devkb.com has a little bit of content on it now. It's been on hold due to being busy at work and dead at home, though.
On the other hand, I released a very early planning version of RST, what will be a collection of Ruby System Tools. They will cover approximately the same range of functionality as Unix tools, but will be different. See the homepage for more information.
unixkb.com is very quiet as of late. I'm beginning to question the sanity of the whole concept. Rather, I'm beginning to question the sanity of the current focus.
It's hard for me to know what's obvious and what's not -- I've been basically raised on Unix, and although I have knowledge to share, it is hard to know what other people know and what they don't.
At any rate, I'll wait for a while and figure out what I want to do there.
The last language I really did a lot of work in was Perl. After that, I flitted from language to language, never doing anything serious, and never really getting involved in the communities surrounding the languages.
Most of my Perl work was paid, proprietary work -- indeed, I never really released much in the OSS/FS world. What I did do, however, was make use of much information that world had to offer. Though I counselled quite a number of people I knew through e-mail, that's not really giving back what I took.
I sense a change coming on, though. I've talked with quite a few people whose opinions I respect (most recently, Omnifarious), and there does seem to be a consensus that Ruby is a pretty good language, but doesn't have a lot of resources for people new to programming who are learning the language.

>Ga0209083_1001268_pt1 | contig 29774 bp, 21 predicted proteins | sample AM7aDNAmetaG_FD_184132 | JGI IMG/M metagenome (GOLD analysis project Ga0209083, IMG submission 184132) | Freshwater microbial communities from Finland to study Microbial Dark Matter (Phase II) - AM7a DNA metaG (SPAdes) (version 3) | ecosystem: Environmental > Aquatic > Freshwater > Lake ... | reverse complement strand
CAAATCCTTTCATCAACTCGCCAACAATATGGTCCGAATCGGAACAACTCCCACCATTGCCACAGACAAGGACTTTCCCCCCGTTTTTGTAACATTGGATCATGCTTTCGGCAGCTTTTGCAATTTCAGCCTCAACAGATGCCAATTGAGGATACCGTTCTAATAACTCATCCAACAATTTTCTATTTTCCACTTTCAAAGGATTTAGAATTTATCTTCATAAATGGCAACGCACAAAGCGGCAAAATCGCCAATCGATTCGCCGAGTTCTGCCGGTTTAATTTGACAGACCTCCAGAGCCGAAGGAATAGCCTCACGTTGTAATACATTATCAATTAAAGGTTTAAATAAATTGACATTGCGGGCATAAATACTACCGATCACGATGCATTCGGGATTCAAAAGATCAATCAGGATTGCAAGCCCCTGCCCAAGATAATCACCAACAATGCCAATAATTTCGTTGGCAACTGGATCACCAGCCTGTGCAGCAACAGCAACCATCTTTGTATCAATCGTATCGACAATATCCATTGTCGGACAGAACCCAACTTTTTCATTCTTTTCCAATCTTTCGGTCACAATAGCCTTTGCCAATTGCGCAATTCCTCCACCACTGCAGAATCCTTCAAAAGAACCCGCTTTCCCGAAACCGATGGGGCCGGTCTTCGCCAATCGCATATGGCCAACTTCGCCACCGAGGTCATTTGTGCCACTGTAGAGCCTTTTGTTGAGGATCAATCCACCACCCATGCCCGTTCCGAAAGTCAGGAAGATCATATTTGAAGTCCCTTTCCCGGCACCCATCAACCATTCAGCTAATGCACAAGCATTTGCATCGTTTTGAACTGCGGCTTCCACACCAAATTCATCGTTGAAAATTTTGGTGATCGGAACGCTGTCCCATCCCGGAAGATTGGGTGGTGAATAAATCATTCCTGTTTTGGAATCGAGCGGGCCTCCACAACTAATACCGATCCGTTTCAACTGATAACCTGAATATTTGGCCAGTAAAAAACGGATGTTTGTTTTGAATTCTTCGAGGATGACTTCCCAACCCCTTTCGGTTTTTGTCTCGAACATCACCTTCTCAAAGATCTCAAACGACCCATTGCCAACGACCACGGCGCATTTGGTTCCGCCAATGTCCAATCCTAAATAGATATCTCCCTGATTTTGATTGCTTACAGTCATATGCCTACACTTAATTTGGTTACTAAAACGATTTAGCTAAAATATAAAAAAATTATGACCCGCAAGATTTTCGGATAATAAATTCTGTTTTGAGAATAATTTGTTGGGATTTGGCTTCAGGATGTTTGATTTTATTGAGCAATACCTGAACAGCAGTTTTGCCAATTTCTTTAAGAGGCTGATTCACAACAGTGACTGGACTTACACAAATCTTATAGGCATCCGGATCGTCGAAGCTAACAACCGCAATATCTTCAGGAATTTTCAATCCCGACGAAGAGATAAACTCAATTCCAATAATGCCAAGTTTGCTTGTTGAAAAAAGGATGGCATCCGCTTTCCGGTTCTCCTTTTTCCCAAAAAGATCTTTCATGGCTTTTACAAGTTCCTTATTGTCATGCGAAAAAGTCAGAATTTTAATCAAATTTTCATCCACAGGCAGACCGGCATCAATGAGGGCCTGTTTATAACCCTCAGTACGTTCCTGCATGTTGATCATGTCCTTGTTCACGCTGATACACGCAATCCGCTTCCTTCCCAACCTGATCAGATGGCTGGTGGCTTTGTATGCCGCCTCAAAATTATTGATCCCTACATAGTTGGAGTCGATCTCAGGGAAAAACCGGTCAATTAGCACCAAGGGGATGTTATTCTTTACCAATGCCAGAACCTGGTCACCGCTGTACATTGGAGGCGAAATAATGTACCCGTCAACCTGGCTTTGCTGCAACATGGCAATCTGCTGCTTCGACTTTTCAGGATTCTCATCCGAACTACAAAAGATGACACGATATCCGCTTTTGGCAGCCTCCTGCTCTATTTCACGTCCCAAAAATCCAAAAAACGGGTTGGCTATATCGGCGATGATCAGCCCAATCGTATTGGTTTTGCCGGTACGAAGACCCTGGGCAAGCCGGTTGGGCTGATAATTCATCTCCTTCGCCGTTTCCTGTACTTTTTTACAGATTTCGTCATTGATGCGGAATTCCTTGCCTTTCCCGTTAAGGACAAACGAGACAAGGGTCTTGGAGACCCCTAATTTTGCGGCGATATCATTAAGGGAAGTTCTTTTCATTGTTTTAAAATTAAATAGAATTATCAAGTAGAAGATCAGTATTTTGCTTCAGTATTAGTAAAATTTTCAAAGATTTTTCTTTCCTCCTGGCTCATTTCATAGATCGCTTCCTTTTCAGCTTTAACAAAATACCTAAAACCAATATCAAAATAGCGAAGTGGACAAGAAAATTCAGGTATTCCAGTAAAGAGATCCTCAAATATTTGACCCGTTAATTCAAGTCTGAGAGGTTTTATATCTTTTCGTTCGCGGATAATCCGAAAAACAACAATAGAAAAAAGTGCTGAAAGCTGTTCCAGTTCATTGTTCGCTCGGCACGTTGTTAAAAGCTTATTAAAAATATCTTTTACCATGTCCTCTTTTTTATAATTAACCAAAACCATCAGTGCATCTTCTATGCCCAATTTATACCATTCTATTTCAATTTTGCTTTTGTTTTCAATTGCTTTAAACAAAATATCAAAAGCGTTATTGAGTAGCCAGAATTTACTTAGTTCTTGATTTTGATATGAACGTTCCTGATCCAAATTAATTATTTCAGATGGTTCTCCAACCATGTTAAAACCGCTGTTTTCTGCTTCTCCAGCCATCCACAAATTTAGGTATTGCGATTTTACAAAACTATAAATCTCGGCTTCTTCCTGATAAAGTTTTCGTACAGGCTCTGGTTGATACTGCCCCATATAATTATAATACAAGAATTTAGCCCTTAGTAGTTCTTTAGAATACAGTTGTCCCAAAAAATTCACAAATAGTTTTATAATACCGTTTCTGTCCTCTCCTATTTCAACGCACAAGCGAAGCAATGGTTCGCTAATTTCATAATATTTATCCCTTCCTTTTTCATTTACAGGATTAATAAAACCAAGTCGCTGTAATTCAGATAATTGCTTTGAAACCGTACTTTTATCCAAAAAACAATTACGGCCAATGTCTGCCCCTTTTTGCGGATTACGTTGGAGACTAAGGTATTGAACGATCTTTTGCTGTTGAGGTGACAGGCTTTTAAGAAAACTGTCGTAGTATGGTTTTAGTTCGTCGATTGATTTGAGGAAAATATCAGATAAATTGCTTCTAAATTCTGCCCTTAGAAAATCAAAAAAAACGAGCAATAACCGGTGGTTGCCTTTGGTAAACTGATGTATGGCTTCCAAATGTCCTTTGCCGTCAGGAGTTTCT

As an experienced programmer who is learning the language, I am able to look at the various modules and classes that are available and learn by example. Someone new to programming doesn't really have that option, and it can be difficult to find code that does relatively easy-to-understand things to learn from.
To that end, I decided to release RST (mentioned above) long before I otherwise would have. I'm somewhat cringing, as the code is embarrassingly bad. It is easy to understand, though -- and it doesn't do anything that's terribly bad style. With some commenting, it may make for a good "how do I do foo with Ruby" reference for new programmers.
It's not much, but it's a start.